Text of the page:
• Third choice:  If there is no DOI and no persistent URL, then include the database's name and the database's identification number for that document in parentheses. This will usually be found at the top or bottom of the complete citation and may sometimes be called an accession number or document number. If there is no identification number, it can be left out.
      • Last choice:  If there is no DOI and no persistent URL and no database name, then copy and paste the full URL from the address bar of your web browser. Do not capitalize the "http."
    • Include a period after the DOI or URL even though it is not part of the DOI or URL. Avoid breaking them up across lines. If they will not fit on one line:
      • Never put the line break at a hyphen.
      • Put the line break after double slashes and colons.
      • Put the line break after or before ampersands and equals signs.
      • Put the line break before periods, single slashes, and all other symbols and punctuation marks.

 

  • In-text and parenthetical references:
    • Include the number(s) of the page(s) that the citation is referring to, not the complete page range of the document.
    • If the same page of a particular document is referred to several times in a single paragraph, it can be cited once at the end. If different pages of a particular document are referred to in a single paragraph, cite it completely the first time and then cite only the page numbers the following times.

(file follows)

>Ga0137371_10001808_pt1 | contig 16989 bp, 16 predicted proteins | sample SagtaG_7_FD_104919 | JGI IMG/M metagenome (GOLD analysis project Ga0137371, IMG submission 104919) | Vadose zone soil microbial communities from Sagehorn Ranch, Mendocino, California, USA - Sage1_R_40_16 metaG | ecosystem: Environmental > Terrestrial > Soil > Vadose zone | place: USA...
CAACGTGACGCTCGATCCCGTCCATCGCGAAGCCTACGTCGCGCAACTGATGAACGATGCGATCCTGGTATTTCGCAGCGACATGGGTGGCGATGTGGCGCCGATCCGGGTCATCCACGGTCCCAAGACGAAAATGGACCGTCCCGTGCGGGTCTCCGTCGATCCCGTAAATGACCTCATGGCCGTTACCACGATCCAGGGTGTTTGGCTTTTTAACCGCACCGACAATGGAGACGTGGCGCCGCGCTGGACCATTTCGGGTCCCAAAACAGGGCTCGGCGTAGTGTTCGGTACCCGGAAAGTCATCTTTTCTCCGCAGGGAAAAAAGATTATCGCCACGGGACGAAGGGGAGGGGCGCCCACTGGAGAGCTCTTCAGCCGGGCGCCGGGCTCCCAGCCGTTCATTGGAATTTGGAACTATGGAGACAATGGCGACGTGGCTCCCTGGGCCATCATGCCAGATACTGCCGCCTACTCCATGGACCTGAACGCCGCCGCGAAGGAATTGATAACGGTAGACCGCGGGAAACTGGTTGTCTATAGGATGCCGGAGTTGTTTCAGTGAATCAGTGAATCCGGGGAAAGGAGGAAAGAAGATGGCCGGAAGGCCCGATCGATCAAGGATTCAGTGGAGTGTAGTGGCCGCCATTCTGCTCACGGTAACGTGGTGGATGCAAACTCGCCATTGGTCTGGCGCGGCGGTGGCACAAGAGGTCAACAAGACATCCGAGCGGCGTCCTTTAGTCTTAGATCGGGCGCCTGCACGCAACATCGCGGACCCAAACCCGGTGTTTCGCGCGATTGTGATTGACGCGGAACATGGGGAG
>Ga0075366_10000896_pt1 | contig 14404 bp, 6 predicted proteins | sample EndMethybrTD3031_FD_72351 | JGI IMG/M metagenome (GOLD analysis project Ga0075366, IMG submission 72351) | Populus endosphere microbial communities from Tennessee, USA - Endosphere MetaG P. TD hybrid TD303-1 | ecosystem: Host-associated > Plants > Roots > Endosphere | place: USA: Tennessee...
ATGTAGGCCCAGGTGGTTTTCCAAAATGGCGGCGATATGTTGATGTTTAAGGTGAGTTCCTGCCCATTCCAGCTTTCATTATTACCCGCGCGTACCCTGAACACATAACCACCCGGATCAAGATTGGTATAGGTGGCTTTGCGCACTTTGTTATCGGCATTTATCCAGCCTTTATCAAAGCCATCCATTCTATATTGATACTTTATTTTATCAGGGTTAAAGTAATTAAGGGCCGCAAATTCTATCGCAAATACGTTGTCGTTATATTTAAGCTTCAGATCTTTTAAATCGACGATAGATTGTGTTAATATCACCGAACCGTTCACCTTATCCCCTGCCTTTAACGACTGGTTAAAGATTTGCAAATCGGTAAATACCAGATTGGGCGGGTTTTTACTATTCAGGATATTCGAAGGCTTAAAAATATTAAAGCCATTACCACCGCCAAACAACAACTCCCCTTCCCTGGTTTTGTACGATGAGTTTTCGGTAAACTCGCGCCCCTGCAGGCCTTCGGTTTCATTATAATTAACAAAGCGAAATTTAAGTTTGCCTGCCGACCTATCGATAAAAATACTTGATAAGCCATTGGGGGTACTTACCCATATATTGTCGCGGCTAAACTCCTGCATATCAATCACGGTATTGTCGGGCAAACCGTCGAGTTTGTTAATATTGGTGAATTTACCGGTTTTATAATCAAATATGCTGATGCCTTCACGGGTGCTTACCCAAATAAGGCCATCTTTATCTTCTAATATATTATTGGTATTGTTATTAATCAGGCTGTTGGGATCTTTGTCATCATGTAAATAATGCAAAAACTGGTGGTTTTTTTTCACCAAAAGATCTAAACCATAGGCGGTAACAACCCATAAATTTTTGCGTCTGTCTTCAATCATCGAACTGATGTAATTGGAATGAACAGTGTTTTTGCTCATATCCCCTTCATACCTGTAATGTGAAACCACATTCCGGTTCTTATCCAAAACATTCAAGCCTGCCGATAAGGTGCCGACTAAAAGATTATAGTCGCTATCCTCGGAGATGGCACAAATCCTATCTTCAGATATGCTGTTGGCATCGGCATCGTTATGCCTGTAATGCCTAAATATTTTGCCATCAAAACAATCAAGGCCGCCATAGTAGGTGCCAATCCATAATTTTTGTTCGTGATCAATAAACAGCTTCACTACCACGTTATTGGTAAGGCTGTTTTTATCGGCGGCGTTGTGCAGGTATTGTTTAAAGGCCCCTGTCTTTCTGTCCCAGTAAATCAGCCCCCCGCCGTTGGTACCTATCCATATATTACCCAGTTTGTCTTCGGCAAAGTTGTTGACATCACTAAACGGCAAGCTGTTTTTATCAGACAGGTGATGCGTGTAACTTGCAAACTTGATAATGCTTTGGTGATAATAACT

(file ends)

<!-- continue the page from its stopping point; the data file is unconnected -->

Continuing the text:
• If you mention the author's name as part of the text, the remaining information should be placed in parentheses immediately after it.
    • If the authors of different sources have the same last name, add their first initials - even if the dates are different: (W. Riker 2013, 47) (T. Riker 2011, 74)

 

  • Block quotations
    • If a direct quotation runs more than six lines or over one hundred words, place it in a separate paragraph where all the lines are indented.
    • Do not use quotation marks.
    • Place the period after the quotation and before the parenthetical reference - unlike all other situations where the period (or other punctuation mark) should be placed after the parenthetical reference.

 

  • Indirect citations
    • Indirect citations are when you quote someone who is quoting someone else. The source that you looked at should be placed in the parenthetical reference (following "quoted in") and in the reference list. The author of the original quote, as well as the date of the original quote should be included in your text. If you wish, your text may include additional information about the original source. In this example, a quote by Zachary Smith was found in the article written by Hodges: In 1966, Zachary Smith said that "We all belong to the same race, the human race" (quoted in Hodges 2003, 180).

 

  • The official Chicago Manual of Style Online website includes a Chicago Style Q&A with frequently asked questions and answers, as well as a Chicago Style Citation Quick Guide with basic examples (for a fee, you can register to see the complete manual online).
  • For documents and situations not listed here, see the printed version of the manual or the official website.


 

Follow These Color Codes:

Author(s)
Date
Title of Book/Website
Title of Article/Webpage
Title of Periodical
Volume
Pages
Place of Publication
Publisher/Database
Other Information